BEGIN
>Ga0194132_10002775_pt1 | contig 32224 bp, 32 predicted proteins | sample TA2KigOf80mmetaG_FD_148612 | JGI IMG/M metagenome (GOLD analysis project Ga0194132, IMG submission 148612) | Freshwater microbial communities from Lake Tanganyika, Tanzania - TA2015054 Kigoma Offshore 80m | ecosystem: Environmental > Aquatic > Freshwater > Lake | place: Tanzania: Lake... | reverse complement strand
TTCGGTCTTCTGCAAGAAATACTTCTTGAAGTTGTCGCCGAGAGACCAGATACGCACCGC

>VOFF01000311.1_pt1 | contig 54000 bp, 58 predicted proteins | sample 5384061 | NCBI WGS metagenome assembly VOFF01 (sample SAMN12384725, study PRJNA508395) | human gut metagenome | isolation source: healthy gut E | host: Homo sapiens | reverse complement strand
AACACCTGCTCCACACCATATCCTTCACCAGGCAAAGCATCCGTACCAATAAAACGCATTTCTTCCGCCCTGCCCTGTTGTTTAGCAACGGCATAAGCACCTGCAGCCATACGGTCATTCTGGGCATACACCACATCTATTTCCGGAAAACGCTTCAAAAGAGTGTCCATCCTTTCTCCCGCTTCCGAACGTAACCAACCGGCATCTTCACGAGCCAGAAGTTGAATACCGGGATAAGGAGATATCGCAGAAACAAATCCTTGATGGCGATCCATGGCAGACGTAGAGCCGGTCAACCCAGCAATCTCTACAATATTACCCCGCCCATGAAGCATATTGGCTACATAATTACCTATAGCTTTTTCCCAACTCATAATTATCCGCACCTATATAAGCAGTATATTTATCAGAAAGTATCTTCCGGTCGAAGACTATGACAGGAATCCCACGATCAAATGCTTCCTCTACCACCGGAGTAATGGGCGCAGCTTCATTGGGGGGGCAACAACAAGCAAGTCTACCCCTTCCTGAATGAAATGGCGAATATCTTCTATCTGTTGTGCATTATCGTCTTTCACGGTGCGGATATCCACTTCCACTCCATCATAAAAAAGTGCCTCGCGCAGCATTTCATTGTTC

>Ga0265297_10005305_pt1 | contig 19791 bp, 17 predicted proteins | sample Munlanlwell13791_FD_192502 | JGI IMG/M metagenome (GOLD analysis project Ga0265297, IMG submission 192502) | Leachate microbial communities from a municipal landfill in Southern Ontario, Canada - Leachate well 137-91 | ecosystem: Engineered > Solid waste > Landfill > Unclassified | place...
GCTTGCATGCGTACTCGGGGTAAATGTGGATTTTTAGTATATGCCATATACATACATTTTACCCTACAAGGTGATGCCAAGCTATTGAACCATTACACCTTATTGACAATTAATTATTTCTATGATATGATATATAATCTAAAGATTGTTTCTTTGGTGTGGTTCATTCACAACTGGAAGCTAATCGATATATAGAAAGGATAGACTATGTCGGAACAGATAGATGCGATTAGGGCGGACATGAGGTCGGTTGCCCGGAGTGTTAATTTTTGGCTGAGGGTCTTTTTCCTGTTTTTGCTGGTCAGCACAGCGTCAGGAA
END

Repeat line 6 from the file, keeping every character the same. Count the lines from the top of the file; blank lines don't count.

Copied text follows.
GCTTGCATGCGTACTCGGGGTAAATGTGGATTTTTAGTATATGCCATATACATACATTTTACCCTACAAGGTGATGCCAAGCTATTGAACCATTACACCTTATTGACAATTAATTATTTCTATGATATGATATATAATCTAAAGATTGTTTCTTTGGTGTGGTTCATTCACAACTGGAAGCTAATCGATATATAGAAAGGATAGACTATGTCGGAACAGATAGATGCGATTAGGGCGGACATGAGGTCGGTTGCCCGGAGTGTTAATTTTTGGCTGAGGGTCTTTTTCCTGTTTTTGCTGGTCAGCACAGCGTCAGGAA